Study of Tides with a Pendulum Study of Tides with a Pendulum

Randall D. Peters & Sheng-Chiang Lee
Physics Department, Mercer University
Macon, Georgia
Copyright February 2008


Most commonly, the word `tide' brings to mind the ebb and flow of oceanic currents. Less well known is the influence of Sun and Moon on the solid body of the earth. Less well known still is the tidal-force dynamic responsible for periodic pressure variations in the atmosphere of our planet. We here show that a `simple' pendulum is capable of providing information about all three phenomena.


The influence of air pressure changes on the figure of the earth is well known to seismologists. Localized barometric pressure changes are known to produce greater noise in horizontal seismographs than in vertical ones. The seismic noise is greater in this case because horizontal instruments are sensitive to tilt.

The vast majority of commerical seismometers generate an output based on differentiation. Their response goes below noise for earth motions whose frequency is below (or even greater than) a mHz (period of 1000 s). Unlike these instruments, the first fully-digital seismograph ( VolksMeter [1] ) operates with a displacement sensor. Its symmetric differential capacitive (SDC) sensor (first fully-differential type) is not low-frequency limited, except by the stability of the electronics employed. It has been previously shown to be well suited to the study of earth hum. More recently it became clear, from the study of data accumulated at low sample rates (one per minute), that the VolksMeter is also a device well suited to the study of the tides. Here we illustrate that by means of data collected from a single site over the first half of Februaury 2008.

Mysteries of physics inevitably yield more quickly to analyses done in the frequency domain than in the time domain. The usual spectral method for displaying information (power spectral density based on the FFT) is seriously limited when it comes to the study of slowly varying quantities. Although the short time Fourier transform (STFT) has been employed for such purposes, it lacks in effectiveness. The investigator's eye/brain is not adept at assimilating the information thus presented. If it were not for `clutter' that is characteristic of the PSD (not noise, but rather the very nature of the Fourier transform, especially when calculated discretely via numerical methods), then the obvious way to gain better insight-is to overlay on a single graph a sequence of time-differing curves. In the case of the PSD, fluctuations make this problematic for anything other than a small number of curves. One means for improvement is to separate the PSD's in time by means of an added coordinate axis-giving rise to the so-called `water- fall' spectrum. The additional complexity of both the resulting graph and also the difficulty of computation make the waterfall display less than ideal. Yet another method uses `time-tagging'. Brightness and/or color can be used to provide visual `separation' among the different cases. As with the waterfall display, the added computational difficulty results in a cumbersome methodology.

Cumulative Spectral Power

Recently it was found that the cumulative spectral power (CSP) is ideally suited to simple overlay [2]. Because it is derived from the PSD by means of integration, the degree of clutter is dramatically reduced. Instead of external means to `separate' the `curves of confusion' one is allowed through the simple means of overlay to see how the system evolves by itself into differing spectral domains. This desirable property is illustrated in the figure below.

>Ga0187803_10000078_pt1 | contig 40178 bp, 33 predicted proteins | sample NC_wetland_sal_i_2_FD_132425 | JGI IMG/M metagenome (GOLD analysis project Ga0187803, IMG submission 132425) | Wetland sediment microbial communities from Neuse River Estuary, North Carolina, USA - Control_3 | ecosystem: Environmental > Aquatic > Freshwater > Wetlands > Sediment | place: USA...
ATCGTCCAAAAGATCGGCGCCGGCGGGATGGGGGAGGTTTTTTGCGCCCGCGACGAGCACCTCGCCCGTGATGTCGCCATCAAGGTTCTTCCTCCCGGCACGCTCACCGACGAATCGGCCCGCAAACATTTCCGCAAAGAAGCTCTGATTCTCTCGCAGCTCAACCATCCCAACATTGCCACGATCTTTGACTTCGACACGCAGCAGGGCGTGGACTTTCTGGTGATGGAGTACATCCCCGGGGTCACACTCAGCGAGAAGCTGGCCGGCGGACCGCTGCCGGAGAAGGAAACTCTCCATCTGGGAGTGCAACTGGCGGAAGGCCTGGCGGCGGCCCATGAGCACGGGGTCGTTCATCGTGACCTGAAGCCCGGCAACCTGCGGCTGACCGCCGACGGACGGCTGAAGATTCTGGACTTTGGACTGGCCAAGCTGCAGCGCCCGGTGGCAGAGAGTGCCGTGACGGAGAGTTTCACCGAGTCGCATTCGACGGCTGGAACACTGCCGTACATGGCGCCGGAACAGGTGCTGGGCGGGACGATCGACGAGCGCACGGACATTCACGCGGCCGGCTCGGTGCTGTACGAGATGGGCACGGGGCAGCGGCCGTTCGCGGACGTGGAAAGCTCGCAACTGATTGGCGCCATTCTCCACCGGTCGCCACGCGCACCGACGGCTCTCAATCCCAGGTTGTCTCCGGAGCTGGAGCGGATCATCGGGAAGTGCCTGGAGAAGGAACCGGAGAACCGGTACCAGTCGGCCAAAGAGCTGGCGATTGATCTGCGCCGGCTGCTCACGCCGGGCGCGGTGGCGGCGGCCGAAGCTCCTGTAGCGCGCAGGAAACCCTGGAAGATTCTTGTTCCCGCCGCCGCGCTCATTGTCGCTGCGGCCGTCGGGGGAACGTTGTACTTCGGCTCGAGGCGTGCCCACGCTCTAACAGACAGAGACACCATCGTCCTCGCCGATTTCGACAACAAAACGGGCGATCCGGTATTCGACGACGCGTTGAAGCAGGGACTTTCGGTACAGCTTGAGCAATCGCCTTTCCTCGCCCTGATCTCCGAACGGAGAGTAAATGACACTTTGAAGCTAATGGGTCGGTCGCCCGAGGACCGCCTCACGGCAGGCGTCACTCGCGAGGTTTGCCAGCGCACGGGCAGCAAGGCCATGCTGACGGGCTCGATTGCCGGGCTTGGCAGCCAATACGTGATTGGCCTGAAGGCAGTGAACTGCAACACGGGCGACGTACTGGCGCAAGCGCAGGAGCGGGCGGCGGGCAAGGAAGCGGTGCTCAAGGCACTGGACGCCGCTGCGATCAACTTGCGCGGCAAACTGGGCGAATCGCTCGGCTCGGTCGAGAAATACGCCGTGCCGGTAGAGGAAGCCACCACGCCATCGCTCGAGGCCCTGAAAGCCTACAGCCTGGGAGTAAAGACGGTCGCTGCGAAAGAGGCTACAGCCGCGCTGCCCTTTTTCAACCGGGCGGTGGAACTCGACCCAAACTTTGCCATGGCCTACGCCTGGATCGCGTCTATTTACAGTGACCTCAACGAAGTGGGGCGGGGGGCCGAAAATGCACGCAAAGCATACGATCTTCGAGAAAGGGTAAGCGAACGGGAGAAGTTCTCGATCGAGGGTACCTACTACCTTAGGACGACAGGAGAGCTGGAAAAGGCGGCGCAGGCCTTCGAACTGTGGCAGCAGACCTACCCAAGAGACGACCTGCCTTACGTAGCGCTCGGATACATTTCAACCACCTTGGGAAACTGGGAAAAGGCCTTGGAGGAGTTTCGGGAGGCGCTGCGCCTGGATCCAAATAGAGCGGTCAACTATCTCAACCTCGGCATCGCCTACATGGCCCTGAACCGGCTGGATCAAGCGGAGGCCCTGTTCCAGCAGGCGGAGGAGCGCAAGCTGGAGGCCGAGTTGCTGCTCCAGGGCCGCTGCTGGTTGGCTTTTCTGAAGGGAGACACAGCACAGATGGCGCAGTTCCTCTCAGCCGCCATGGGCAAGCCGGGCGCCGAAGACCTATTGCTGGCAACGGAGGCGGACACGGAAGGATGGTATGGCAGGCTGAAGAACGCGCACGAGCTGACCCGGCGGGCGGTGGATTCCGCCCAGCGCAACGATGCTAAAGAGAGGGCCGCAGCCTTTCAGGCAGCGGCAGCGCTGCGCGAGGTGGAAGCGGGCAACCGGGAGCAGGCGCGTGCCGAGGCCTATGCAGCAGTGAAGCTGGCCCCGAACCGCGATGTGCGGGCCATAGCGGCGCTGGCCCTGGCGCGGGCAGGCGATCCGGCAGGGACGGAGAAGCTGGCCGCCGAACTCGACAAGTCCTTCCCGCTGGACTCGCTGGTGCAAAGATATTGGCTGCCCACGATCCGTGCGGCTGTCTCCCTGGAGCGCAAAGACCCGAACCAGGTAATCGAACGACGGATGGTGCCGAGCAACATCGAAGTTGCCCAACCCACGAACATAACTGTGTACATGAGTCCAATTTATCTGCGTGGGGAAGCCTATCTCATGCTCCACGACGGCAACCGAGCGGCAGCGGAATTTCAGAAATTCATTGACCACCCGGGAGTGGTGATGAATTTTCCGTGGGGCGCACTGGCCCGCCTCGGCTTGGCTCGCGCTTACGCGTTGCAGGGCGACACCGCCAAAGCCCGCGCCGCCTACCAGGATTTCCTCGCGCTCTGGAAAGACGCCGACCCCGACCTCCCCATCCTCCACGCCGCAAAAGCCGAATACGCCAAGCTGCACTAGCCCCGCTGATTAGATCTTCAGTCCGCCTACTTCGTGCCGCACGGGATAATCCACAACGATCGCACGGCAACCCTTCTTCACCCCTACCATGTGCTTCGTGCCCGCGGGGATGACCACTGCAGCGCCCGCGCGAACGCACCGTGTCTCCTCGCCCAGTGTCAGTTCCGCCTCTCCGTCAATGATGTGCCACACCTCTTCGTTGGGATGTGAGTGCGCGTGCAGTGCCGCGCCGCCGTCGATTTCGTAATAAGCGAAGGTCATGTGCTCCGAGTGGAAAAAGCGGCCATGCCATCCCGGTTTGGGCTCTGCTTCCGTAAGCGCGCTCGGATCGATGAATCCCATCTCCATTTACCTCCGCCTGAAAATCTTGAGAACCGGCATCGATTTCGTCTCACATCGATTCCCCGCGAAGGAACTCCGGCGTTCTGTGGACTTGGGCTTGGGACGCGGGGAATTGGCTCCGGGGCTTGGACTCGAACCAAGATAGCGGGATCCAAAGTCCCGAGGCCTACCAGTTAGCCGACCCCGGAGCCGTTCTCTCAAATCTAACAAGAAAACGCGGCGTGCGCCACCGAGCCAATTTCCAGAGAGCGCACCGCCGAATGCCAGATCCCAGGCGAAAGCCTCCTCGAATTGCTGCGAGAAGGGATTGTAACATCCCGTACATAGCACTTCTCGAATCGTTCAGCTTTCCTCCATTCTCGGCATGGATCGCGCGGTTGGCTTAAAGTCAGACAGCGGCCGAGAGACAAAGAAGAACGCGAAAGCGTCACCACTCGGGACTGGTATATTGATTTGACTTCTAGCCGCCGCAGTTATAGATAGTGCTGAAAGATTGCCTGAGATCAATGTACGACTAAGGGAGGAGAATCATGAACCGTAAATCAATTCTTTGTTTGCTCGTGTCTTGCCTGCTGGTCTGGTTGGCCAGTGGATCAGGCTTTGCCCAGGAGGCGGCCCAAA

Figure 1 Example of how tidal information can be observed in the Cumulative Spectral Power generated from `simple' pendulum data.

For the generation of the spectral graphs of this figure, 82 different curves were overlayed (adjacent cases separated in time from one another by 64 s). The temporal data shown in the small upper left graph corresponds to a record whose duration is approximately 15 days. The raw data collected by the N-S VolksMeter at Redwood City, CA has been corrected for d.c. offset, and also a small overall drift in mean position. The large diurnal variation that clearly dominates the signal is of thermoelastic origin; i.e., it is not mainly due to the crustal tide. It is known from other studies with a predecessor to the VolksMeter that this component would decrease significantly if the instrument were placed several meters below ground level, as opposed to its present surface location.

Although the spectral curves for this figure are colored, the color progression from curve to curve derives from the default properties of the LabView software with which the CSP algorithm was generated by Prof. Lee. It does not serve to time-tag the data, and sometimes a gray-scale plot brings greater clarity to pertinent features.

A comparison of PSD-overlays with CSP overlays shows very clearly the advantage of the CSP for this type of display. It is seen that interesting and little-known earth dynamics of tidal type can be readily gleaned from the CSP display; i.e., there is evidence for the postulate that the 4-h and 8-h tidal components of atmospheric type are influencing the crust of the earth. This postulate is based on the fact that the VolksMeter pendulum responds to tilt changes associated with shape deformations of the earth.

[1] Information about the VolksMeter seismograph is available online at
[2] R. Peters, ``A new tool for seismology-the cumulative spectral power'', online at

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On 16 Feb 2008, 08:41.